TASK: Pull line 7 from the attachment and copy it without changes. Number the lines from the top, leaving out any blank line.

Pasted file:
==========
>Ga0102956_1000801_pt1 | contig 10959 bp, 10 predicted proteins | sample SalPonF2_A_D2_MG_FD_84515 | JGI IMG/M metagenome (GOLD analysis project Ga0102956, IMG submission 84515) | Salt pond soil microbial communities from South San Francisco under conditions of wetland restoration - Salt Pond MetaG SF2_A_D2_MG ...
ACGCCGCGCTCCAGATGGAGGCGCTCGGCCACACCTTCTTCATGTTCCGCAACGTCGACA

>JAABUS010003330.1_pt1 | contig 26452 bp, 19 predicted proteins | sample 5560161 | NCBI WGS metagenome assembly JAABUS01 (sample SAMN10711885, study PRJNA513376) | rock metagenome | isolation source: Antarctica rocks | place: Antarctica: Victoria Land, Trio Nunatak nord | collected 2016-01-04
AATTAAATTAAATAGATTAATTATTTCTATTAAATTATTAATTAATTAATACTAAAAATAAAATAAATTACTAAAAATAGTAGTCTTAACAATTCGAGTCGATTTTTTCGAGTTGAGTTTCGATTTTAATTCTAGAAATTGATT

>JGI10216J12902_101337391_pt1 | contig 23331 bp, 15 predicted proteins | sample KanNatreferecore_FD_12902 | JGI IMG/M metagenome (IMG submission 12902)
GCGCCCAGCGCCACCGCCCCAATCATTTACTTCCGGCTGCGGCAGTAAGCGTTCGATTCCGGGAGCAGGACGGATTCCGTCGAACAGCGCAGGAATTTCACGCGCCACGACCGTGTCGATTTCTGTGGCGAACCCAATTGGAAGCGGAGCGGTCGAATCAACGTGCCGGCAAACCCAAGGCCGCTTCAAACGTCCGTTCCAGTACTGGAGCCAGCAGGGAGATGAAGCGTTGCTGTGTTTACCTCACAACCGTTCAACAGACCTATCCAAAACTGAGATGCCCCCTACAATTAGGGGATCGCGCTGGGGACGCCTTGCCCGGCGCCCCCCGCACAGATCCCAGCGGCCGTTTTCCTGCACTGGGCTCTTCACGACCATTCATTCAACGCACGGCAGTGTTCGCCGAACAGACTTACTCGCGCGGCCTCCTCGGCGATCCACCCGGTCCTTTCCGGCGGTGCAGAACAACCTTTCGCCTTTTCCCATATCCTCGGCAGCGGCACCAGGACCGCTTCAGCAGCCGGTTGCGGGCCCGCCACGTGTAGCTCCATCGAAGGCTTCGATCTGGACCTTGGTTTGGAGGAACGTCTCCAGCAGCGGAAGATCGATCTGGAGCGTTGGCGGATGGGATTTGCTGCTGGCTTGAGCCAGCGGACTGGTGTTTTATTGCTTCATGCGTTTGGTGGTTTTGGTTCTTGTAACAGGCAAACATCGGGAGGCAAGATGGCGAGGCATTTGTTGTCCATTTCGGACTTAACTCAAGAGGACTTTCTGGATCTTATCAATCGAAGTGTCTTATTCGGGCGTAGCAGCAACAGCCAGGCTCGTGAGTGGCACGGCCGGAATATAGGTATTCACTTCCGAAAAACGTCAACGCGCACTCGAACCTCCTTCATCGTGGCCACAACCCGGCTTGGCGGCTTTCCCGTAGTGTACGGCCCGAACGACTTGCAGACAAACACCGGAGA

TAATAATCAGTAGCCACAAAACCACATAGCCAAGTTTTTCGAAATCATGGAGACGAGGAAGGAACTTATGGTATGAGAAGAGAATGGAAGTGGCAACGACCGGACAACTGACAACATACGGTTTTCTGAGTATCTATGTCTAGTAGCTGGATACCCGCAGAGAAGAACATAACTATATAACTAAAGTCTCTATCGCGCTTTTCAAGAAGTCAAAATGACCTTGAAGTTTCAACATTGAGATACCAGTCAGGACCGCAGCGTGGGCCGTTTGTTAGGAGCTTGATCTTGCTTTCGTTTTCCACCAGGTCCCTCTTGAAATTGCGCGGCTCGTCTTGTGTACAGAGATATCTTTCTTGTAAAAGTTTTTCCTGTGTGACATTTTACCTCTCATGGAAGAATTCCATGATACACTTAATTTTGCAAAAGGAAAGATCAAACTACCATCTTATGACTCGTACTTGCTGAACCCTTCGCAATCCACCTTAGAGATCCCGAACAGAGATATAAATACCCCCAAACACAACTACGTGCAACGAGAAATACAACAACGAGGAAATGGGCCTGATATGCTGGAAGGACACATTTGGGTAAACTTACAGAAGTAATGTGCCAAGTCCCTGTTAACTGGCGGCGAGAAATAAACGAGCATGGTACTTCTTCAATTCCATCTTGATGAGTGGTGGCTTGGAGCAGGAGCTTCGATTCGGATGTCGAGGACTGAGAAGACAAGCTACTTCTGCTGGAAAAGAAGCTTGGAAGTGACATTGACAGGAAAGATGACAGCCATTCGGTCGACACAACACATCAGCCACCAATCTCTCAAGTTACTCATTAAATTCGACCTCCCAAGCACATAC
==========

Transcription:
TAATAATCAGTAGCCACAAAACCACATAGCCAAGTTTTTCGAAATCATGGAGACGAGGAAGGAACTTATGGTATGAGAAGAGAATGGAAGTGGCAACGACCGGACAACTGACAACATACGGTTTTCTGAGTATCTATGTCTAGTAGCTGGATACCCGCAGAGAAGAACATAACTATATAACTAAAGTCTCTATCGCGCTTTTCAAGAAGTCAAAATGACCTTGAAGTTTCAACATTGAGATACCAGTCAGGACCGCAGCGTGGGCCGTTTGTTAGGAGCTTGATCTTGCTTTCGTTTTCCACCAGGTCCCTCTTGAAATTGCGCGGCTCGTCTTGTGTACAGAGATATCTTTCTTGTAAAAGTTTTTCCTGTGTGACATTTTACCTCTCATGGAAGAATTCCATGATACACTTAATTTTGCAAAAGGAAAGATCAAACTACCATCTTATGACTCGTACTTGCTGAACCCTTCGCAATCCACCTTAGAGATCCCGAACAGAGATATAAATACCCCCAAACACAACTACGTGCAACGAGAAATACAACAACGAGGAAATGGGCCTGATATGCTGGAAGGACACATTTGGGTAAACTTACAGAAGTAATGTGCCAAGTCCCTGTTAACTGGCGGCGAGAAATAAACGAGCATGGTACTTCTTCAATTCCATCTTGATGAGTGGTGGCTTGGAGCAGGAGCTTCGATTCGGATGTCGAGGACTGAGAAGACAAGCTACTTCTGCTGGAAAAGAAGCTTGGAAGTGACATTGACAGGAAAGATGACAGCCATTCGGTCGACACAACACATCAGCCACCAATCTCTCAAGTTACTCATTAAATTCGACCTCCCAAGCACATAC